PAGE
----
The house price gap between London and the rest of England and Wales has more than doubled in the past 20 years, analysis by Lloyds Bank claims.
House Price Gap Between London and England Doubled in 20 Years
Using data from the Land Registry, the lender found that the house price gap between London and the rest of England and Wales was 47% in 1996, but is now a huge 107%.
Back in 1996, the average house price in the capital was £105,266, compared to £71,433 in England and Wales.
At the end of 2016, the average price had soared to £578,381 in London, compared with £278,750 in the rest of the country.
The London Borough of Hackney has recorded the steepest growth in house prices in the capital over the last two decades, according to the data, up by a whopping 702%, to an average of £606,269.
This compares to an average increase of almost 450% for London, and 290% in England and Wales over the same period.
The Mortgage Director of Lloyds Bank, Andrew Mason, comments: “The past 20 years have seen substantial growth in house prices in London, especially in the most affluent areas of the City.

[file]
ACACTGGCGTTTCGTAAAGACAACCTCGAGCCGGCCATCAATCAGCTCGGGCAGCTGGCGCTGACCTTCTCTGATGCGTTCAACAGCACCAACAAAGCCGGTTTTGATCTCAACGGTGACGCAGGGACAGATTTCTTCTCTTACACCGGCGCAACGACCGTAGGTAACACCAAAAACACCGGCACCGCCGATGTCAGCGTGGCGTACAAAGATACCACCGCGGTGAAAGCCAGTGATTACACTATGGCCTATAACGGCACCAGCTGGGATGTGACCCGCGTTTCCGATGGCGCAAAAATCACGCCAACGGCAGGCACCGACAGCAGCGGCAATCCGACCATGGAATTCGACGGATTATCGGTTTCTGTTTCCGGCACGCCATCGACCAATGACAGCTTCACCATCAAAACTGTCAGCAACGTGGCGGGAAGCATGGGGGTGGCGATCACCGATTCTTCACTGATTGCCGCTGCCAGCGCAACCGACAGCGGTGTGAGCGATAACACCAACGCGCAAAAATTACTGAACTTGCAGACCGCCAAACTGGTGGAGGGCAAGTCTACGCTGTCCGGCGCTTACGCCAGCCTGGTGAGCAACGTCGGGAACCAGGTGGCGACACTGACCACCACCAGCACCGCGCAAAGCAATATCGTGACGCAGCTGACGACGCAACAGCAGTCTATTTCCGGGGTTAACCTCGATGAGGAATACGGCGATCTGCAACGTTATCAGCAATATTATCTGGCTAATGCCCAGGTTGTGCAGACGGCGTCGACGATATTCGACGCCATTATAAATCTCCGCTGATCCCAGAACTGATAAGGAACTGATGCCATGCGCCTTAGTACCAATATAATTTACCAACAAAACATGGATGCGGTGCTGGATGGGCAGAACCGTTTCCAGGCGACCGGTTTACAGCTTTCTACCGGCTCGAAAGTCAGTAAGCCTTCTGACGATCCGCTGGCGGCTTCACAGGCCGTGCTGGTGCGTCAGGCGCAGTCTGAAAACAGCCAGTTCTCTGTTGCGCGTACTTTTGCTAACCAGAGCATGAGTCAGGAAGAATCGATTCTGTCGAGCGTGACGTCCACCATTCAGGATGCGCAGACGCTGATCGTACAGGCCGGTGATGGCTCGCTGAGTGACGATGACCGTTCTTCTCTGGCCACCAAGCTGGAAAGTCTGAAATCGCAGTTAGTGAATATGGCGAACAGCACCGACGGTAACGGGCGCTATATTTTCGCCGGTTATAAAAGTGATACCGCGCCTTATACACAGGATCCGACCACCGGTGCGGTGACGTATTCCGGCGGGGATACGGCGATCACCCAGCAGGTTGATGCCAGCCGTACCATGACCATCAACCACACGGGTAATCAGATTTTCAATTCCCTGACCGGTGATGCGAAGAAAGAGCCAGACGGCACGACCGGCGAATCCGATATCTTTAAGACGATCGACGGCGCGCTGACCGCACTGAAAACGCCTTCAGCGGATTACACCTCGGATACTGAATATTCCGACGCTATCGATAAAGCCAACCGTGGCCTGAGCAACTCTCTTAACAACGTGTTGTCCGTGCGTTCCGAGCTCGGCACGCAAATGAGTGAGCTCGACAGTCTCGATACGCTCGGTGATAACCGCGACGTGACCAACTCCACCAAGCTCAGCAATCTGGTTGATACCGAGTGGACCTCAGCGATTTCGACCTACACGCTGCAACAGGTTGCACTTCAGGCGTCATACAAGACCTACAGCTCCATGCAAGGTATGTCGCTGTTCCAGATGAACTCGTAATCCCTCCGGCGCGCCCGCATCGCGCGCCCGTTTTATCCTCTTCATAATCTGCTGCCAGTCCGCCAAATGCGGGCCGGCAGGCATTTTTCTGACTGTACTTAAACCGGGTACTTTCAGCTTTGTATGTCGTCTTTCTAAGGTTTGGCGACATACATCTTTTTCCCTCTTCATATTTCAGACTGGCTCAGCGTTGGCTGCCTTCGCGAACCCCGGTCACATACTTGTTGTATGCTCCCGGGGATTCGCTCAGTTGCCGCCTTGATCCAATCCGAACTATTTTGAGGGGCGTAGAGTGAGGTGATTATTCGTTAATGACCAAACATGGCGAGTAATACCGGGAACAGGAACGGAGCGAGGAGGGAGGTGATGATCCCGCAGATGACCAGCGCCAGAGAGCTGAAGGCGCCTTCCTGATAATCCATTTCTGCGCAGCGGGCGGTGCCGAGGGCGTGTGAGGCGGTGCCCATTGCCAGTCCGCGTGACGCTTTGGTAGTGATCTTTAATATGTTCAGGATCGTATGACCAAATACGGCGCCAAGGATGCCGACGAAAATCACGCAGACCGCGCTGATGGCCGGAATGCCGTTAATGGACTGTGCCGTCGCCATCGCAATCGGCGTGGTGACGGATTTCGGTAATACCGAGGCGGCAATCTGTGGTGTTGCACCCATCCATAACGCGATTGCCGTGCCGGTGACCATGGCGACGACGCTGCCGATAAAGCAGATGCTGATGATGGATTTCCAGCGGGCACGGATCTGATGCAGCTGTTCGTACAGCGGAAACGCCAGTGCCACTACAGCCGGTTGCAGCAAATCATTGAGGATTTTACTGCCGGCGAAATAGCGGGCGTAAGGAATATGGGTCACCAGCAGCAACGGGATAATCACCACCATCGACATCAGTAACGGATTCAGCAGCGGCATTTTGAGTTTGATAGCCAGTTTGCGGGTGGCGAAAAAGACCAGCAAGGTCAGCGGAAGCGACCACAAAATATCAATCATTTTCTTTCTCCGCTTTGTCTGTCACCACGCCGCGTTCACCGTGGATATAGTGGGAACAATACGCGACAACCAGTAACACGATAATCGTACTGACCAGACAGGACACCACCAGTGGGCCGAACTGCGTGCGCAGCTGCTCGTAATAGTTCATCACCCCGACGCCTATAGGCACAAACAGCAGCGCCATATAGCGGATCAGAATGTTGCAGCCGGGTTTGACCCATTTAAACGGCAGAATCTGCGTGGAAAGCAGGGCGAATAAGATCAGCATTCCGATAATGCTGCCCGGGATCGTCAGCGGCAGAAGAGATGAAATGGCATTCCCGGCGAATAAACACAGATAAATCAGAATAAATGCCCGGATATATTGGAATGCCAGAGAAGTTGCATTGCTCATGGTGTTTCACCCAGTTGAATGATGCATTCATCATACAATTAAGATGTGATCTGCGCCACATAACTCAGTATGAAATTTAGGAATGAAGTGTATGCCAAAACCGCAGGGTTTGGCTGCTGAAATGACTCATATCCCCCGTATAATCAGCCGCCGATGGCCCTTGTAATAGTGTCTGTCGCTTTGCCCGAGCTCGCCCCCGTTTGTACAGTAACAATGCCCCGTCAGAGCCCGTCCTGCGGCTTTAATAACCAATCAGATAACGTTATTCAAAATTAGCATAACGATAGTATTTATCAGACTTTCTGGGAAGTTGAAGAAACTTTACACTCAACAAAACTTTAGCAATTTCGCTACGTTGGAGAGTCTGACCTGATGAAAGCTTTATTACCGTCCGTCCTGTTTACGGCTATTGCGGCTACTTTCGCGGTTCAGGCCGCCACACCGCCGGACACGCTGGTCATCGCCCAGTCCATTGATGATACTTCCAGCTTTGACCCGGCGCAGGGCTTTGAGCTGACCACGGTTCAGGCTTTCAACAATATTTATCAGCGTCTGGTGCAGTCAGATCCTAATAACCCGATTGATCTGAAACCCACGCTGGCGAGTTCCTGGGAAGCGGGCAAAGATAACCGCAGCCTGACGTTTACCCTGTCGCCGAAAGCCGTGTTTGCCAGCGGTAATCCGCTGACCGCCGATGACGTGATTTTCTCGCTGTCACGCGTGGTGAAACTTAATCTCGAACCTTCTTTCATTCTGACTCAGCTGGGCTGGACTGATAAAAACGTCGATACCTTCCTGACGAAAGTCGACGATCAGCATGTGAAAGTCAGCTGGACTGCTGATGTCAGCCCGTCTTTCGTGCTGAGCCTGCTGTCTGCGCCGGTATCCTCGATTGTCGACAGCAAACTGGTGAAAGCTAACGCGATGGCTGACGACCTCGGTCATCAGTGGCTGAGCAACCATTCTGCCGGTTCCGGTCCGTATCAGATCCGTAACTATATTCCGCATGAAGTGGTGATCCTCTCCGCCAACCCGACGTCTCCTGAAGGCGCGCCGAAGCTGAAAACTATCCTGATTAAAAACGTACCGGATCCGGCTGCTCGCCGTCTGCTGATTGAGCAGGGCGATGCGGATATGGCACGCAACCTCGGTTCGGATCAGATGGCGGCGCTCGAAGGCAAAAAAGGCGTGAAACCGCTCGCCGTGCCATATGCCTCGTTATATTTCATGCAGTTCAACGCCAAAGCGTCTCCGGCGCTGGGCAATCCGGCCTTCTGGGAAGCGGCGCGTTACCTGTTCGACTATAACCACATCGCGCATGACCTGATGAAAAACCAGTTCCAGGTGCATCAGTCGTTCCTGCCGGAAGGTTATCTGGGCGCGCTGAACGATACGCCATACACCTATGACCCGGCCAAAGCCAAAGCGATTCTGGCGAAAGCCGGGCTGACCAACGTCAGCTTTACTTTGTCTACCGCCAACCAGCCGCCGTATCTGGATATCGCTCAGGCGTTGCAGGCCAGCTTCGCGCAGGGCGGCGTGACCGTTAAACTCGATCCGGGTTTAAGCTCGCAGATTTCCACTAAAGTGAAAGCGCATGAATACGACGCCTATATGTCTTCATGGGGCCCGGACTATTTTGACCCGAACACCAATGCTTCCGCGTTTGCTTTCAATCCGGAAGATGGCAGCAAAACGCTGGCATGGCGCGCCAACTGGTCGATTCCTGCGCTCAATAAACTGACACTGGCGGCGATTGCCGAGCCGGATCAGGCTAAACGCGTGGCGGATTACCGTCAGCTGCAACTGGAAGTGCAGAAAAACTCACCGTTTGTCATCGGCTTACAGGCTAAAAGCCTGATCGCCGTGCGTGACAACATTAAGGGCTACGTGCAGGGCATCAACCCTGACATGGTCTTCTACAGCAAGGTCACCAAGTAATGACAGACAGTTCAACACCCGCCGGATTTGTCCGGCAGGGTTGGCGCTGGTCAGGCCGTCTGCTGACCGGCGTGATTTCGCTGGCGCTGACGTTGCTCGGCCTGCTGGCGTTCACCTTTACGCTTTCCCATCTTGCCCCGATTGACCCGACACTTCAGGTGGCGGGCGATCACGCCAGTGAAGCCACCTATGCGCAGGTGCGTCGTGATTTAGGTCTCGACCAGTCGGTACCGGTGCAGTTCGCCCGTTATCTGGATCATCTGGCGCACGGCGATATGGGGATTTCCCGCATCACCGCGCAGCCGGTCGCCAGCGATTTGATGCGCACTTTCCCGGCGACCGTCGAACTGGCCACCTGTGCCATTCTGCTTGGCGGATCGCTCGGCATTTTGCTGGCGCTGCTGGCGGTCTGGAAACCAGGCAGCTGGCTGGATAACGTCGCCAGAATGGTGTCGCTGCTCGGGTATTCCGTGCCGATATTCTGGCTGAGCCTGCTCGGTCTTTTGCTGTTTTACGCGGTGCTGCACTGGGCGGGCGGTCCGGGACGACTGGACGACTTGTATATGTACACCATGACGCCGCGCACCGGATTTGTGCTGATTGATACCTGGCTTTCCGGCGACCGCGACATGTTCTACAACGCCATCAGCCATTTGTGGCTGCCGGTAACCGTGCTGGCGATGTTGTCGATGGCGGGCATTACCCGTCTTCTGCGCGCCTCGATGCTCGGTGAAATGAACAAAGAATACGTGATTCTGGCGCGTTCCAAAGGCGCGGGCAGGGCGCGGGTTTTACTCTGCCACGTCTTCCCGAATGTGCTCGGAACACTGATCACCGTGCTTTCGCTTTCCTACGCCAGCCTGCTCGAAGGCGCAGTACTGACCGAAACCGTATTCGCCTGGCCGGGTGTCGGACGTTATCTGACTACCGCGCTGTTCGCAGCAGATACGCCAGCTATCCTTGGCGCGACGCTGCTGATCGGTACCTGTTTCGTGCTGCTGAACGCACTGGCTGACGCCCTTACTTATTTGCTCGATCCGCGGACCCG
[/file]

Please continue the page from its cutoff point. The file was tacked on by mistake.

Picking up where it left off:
“The boom years between 1996 and 2008 saw the gap widening between house prices at the top end of the market and those in London’s inner and outer boroughs, creating two distinct markets – prime and mainstream.”
He continues: “However, whilst those boroughs at the top end have pulled away considerably from the rest of London and the country in terms of house prices, improved transport links to the City from the outer boroughs and the 2012 Olympic Games have meant that the boroughs directly benefitting from these have seen house price growth outpace the prime areas in recent years.”
Has the house price gap between London and the rest of the country had an effect on your property portfolio – whether it’s where you choose to invest, or how lucrative your investments have been?